The Jewish Yes If we approach this question with the objective of Jewish preservation, then at first glance Palestine would indeed appear as the compensation for the loss sustained by German Jewry, as the answer to the problematic nature of Eastern and Western Jewry's. We, too, acknowledge and approve of Palestine, not only as a refuge in adverse times, but as a chance to fortify and secure Jewish existence. What we do oppose is the all-encompassing pre-tense with which Zionism dismisses any other Jewish way of thinking as un-Jewish, inferior and corrupt. Jewish history in no way justifies such a claim. The Jewish Diaspora has existed for two and a half thousand years. It was the source for the greatest spiritual and intellectual creations, which could not have come to existence in a national community... No one will claim - not even someone with an unshakeable faith in his Zionism - that the present re-building in Palestine is in less peril than any former Jewish communal presence in that land. The Jewish settlement in Palestine is not only subject to the politics of the British Mandate, and therefore obviously faces an imperialistic clash of interests in all matters of long-range expansion, but its growth is left to the mercies of environmental realities, which prove to be even more difficult to overcome than the externally-imposed hardships... At the same time there is the threat of a fateful change of direction and of content: the national idea...has a law of its own which will certainly drive it from the sphere of ideas to the domain of power politics... ...If it succeeds in making the Jewish community in Palestine into state, which is bound to the demanding legal system of a political entity; if it reduces it to a mere helpless plaything at the hands of real-politic power-groups, transforms it into 'a nation like all other nations' and forces it to suffer the same fate as all small states, then the idea of Palestine as the big Jewish breakthrough is doomed. National collectives blindly favour such developments. To offset the counter-productiveness that would ensue from such a struggle of power politics, there is a vital need for the counter-acting forces of the German-Jewish spirit. In this way, German-Jewry will serve as a guarantee against such Jewish degeneration .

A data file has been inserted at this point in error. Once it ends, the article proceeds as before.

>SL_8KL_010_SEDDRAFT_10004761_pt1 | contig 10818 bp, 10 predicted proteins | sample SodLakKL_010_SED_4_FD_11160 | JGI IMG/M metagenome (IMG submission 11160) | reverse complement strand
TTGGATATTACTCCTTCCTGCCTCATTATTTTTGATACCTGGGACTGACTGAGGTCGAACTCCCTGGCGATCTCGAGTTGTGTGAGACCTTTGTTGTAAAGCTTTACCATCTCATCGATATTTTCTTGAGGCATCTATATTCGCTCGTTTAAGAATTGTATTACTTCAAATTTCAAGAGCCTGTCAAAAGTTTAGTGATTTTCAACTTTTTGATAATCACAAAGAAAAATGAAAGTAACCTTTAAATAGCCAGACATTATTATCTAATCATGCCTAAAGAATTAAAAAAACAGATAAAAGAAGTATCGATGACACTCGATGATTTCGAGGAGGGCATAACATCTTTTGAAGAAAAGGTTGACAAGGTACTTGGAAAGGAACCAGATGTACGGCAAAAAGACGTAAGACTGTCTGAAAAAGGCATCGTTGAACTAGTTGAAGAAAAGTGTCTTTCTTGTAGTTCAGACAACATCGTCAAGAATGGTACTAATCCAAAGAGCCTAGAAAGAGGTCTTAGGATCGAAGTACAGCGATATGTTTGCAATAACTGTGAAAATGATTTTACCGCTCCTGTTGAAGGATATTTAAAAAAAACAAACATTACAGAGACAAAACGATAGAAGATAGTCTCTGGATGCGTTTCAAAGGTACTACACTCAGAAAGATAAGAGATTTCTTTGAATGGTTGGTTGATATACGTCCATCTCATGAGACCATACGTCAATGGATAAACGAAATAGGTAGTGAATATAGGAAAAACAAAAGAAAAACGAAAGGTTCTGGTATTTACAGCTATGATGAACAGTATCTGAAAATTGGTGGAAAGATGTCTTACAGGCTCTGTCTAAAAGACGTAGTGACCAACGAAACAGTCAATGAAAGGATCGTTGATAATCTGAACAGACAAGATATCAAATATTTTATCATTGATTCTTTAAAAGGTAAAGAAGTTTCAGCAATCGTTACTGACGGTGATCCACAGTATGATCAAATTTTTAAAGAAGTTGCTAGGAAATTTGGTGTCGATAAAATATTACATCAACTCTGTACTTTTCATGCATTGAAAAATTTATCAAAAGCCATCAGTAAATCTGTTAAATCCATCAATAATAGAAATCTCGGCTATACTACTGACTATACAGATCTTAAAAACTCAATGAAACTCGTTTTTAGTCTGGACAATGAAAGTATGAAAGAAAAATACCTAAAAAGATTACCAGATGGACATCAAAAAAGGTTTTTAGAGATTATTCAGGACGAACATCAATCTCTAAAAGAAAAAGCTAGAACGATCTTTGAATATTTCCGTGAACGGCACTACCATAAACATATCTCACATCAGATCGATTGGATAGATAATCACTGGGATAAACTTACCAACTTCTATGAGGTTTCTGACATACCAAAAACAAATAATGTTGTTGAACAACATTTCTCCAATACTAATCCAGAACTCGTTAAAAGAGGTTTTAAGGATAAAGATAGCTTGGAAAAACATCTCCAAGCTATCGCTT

The German Yes But we are not walking down the German-Jewish path for the sake of this Jewish meaning alone. We are following it in order to retain our whole being, part of which is our German being. Today, when the value of the German-Jew is being belittled by almost all voices in this country, we find it difficult to speak of this him as something worth defending. Nevertheless, the Germanness of our being remains for us an indestructible and invaluable asset. Other people may not appreciate this. But we alone, we who have battled and struggled for it, we who have clutched to it with all our hearts, we who have sacrificed ourselves thousands of times for the sake of our Germanness have not lost our courage to remain true to our double-faceted being Our love for Germany, hardened by pain, has grown still. But yet it exists and wishes to live on, and does not want to see its fertile stream drying up in the hearts of our children and of our children's children If we disregard the sometimes unpleasant marginal phenomena which some unjustly focus on as the true personification of the German-Jewish collective, and instead strive to arrive at the core of the matter, we will find a portrait of German-Jewry upon which any German-Jew may take pride: a lively Jewish consciousness of the highest intellectual degree; an excellence in Jewish learning which has clearly made Germany into the Jewish intellectual centre of the world, combined with German and general culture of substantial breadth and depth ; finally, strength through suffering, a strength which hasn't been undermined by earlier instances of good-living and pleasure. We logically discern: the opening of the ghetto gates, the gift of freedom that was granted to the German Jews with the Emancipation, was fateful, was dangerous, was full of hope. The German Jews survived the highs and lows of their fate. The danger lies with those who are weak and prone to fall; but those who resisted the temptation personify those German and Jewish strengths which together make up a humane and intellectual man, a man who has nothing to fear of history's judgement. Of all the emancipated countries, only Germany could, for various reasons, form such a fruitful synthesis.